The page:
I must admit, I’ll probably be taking a few car trips of more than 100 miles over the course of the next several months. I just graduated and took a job in a town about 300 miles from all of my family and most of my college friends. Seeing my parents and brother semi-regularly isn’t negotiable for me right now.

    On the other hand, I’ll be in a region with a very low cost of living, living with a roommate in a house that’s close enough to walk to work at least some of the time, and spending little on entertainment since I’ll be working all the time and staying in a small town with no movie theater, few good restaurants, etc. I’ll probably get a Netflix subscription to compensate for the lack of entertainment options, but I think I’ll still come out ahead.

  8. Dan

    I have decided to cut back by selling my SUV and using the proceeds to purchase a motorcycle. 50 mpg in the city with a 3.8 gallon tank. After running the numbers, I found that the amount of money I will be saving on gas will actually make the payments on the bike with money to spare.

  9. Philip

    Really 100 miles even by car is not that much of a trip. Heck from Lubbock to Amarillo would break that mark. Also, 6 months is a long time, that included Christmas travel. Would you drive 100 miles to Amarillo to see family for Christmas?

    In a 6 month time period I will probably take 4-5 trips over 100 miles, some driving some flying.

    Budget it and save for it and do what you want, just know what the true prices all are.

  10. Morgan

    We’ve cut back on our driving and eating out. It’s amazing how much money one can save simply by skipping a trip to the local restaurant. If you still want to splurge you can even spend extra money to make a fancy home cooked meal. It will still be a lot cheaper than a restaurant.

  11. Mrs. Accountability

    Yeah, I drive 100 miles a day just to go to work or church. So glad the price of gas has dropped, but it seems to be rising again. Bummer, it was like I got a raise of $300 a month.

  12. JMK

    We have reached a weird balance of frugal vs splurge that seems to work for us. We want to retire early and unless we win the lottery, that means making choices about where to cut back in order to maximize savings and accelerate paying off the mortgage. The problem is we’d still like to have a life in the meantime. Because we have cut the basics so much, we can cover the basics with 55% of our take home income. Most of the time I skim off the excess every week and redirect it to our retirement savings or excess mortgage payments.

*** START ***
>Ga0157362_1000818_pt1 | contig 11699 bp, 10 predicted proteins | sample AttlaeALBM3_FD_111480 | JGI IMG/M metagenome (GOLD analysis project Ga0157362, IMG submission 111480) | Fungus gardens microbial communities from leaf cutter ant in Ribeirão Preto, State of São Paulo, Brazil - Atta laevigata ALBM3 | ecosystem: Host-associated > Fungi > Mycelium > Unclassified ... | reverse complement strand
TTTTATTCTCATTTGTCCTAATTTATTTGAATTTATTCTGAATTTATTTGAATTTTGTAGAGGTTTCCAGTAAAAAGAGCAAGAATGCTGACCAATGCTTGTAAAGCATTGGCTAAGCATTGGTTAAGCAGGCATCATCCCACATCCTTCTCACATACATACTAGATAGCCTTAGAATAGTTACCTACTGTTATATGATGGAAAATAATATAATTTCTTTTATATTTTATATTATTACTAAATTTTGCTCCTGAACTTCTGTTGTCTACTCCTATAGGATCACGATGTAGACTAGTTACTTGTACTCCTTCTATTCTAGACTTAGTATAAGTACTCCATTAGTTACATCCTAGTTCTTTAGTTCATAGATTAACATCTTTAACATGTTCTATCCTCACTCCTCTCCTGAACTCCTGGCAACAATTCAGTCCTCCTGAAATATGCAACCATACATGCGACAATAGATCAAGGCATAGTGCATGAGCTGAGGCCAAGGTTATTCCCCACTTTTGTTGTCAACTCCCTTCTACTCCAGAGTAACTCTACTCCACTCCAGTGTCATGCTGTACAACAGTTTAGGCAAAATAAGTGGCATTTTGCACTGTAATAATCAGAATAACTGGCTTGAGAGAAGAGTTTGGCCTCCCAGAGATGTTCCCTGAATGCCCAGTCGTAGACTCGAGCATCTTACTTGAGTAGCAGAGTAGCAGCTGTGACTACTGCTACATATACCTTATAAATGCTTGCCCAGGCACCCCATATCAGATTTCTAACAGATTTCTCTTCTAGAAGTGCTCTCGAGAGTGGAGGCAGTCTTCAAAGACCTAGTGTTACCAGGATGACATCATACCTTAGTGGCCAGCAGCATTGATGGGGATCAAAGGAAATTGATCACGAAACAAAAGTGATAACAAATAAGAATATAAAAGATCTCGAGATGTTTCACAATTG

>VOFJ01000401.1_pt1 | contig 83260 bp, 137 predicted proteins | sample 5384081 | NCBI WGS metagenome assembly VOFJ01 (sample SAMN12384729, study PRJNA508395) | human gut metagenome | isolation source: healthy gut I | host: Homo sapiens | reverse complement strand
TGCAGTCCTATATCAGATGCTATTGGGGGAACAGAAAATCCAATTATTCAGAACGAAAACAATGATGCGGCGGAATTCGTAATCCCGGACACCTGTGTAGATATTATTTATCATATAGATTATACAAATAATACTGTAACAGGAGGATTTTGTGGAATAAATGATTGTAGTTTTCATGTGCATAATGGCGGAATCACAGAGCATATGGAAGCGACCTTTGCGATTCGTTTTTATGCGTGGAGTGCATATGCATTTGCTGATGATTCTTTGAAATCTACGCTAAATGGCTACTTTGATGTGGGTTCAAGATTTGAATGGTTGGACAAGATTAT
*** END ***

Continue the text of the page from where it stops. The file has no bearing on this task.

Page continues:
In many ways our efforts to reduce costs means we just opt not to do some of the things others consider the basics. Forget cutting back to basic cable, we haven’t had cable for 15yrs. We get 6 channels direcly off the air and that enough to keep us glued to the TV more than is healthy. We brown bag our lunches 99% of the time. We buy used vehicles with cash and drive them into the ground. We top up the kids wardrobe only when they grow or wear something out. Our sources are: hand-me-downs, consignment, Salvation Army, new on sale. Every 2yrs my husband does one shopping trip to replace any worn out items (shirts, dresspants, ties and dress shoes). I decided a year ago that after reviewing my clothing that I probably could get by with replacing only undergarments for several years. Like most women, I had a fully stocked wardrobe and just needed to force myself to wear everything I had. I’d bet most of us could go a very long time without “needing” a single item if we’re being truthful. Same goes for most of the stuff in our homes. Unless some critical appliance breaks, then we really aren’t planning to make any purchases for a very long time. We replaced our dishwasher in January 2008 when the old one rusted through and started leaking. That was the last house hold item we purchased. We have 2 TVs, neither is plasma/LCD/HD but both are working fine and won’t be replaced until they fail. Before you roll your eyes and say we’re living a horrible ultra frugal existance, remember the “weird balance” I referred to…

    Last summer we took a family trip for a month to Europe (Italy, Greece & Germany). We live in a lovely home. Our son attended private school for many years. I think it’s critical for all of us to figure out what is important and what is not. Forget what the Jones’s are buying, and refuse to be sucked in by slick advertising for the lastest must have fashion or gadget. We want to retire early and still travel extensively in the meantime. In order to manage it we simply don’t accept that we “need” satelite TV, car payments, fancy electronics, etc etc. At times I take a lot of good natured teasing from my friends for our ultra frugal ways, but when we took of on our last trip these same people said “I wish we could afford that”. Hmmmm.